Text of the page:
Struggling with real faith in a less-than-perfect world

 The NY Times carried aelectric-chair.jpg story today of a United Methodist Church struggling with how to maintain its stand against the death penalty, while mourning the murder of three of its members — a mother and her two teenage daughters. 

Members expressed concern that their previously unquestioned opposition to the death penalty might be hurtful to the surviving husband and father of the murder victims.  This church is dealing with the reality of an abstract issue that tragically has become concretely personal. 

What about you and your church?  It’s very easy to be the church that condemns everything from the death penalty to homosexuality, depending on woman-caught-in-adultery.jpgyour church’s positions.  But it becomes another matter to hold those same positions as stridently when a church comes face-to-face with life in all its messy imperfection.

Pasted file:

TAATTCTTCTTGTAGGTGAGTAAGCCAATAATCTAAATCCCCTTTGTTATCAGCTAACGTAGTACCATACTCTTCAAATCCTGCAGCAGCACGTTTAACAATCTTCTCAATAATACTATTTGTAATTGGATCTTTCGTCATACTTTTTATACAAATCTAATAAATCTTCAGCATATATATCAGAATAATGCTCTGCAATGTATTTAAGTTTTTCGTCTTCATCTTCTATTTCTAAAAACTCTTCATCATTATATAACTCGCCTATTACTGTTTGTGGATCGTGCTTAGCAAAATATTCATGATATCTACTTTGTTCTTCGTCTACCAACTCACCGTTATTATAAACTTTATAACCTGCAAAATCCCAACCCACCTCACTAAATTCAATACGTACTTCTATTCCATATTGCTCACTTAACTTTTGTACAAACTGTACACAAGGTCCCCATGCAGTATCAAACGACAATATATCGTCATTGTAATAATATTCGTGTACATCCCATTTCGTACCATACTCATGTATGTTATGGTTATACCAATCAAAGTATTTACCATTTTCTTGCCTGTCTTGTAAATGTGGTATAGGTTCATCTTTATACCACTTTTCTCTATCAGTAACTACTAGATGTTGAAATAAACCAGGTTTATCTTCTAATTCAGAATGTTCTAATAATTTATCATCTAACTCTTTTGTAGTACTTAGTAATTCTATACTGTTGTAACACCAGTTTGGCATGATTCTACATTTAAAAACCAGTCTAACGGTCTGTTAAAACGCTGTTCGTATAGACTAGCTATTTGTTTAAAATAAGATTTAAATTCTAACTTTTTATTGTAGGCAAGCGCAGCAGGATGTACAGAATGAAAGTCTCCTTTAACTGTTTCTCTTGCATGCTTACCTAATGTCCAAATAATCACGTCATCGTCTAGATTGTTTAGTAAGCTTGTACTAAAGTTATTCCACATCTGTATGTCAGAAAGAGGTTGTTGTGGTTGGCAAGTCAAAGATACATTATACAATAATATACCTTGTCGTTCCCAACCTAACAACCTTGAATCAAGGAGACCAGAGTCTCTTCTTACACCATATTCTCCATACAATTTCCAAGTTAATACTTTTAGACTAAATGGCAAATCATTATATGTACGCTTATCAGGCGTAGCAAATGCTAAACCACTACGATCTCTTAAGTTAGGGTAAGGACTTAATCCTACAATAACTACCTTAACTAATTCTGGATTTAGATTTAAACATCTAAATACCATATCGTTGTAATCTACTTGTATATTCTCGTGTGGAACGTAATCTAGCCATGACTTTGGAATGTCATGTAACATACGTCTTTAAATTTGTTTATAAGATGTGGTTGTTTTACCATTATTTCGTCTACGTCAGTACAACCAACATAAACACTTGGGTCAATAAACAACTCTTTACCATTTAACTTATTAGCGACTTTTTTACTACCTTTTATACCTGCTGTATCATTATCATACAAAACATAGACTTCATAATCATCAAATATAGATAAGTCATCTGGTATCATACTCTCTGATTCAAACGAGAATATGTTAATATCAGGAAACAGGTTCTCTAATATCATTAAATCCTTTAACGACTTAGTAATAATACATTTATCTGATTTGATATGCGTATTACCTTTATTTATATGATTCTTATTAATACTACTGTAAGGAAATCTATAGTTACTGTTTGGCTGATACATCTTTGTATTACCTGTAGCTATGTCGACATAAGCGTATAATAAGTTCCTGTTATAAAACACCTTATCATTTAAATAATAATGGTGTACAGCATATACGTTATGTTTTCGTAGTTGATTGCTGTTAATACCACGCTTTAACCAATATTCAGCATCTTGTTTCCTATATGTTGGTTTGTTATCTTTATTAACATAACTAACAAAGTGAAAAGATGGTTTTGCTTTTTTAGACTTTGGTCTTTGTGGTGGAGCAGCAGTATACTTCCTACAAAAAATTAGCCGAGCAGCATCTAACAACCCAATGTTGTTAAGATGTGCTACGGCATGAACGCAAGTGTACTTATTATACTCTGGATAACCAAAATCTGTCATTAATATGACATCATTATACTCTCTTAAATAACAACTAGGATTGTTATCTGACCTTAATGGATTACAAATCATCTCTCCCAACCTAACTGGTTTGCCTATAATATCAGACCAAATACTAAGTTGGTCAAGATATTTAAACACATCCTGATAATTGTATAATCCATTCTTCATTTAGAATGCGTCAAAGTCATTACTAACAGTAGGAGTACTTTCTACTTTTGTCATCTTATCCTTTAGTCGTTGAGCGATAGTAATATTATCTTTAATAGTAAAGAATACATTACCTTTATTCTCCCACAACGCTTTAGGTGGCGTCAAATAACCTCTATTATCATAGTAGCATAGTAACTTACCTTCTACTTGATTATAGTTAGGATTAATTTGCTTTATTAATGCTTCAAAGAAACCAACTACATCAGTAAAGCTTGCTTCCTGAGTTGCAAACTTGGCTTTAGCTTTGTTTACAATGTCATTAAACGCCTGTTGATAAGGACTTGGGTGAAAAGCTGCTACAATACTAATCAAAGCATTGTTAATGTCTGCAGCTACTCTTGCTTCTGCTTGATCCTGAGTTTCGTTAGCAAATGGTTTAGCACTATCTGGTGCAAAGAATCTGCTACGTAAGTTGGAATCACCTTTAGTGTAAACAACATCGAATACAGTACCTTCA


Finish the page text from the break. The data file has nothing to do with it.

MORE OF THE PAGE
“But,” many will protest, “the Bible says….” and the quotation of texts begins.  Our best example of how to reconcile what the Bible says with real life is the example of Jesus. 

Remember the story of the woman caught in adultery?  Presented with a woman caught in the very act of breaking Levitical law, Jesus should have cited chapter-and-verse, and turned the woman over for appropriate punishment — death.  Instead he stalled for time, challenged the accusers, and forgave the adultress.  “Neither do I condemn thee,” he said.  “Go and sin no more.”  That is how real faith confronts real life in the real world.  At least, according to Jesus it is.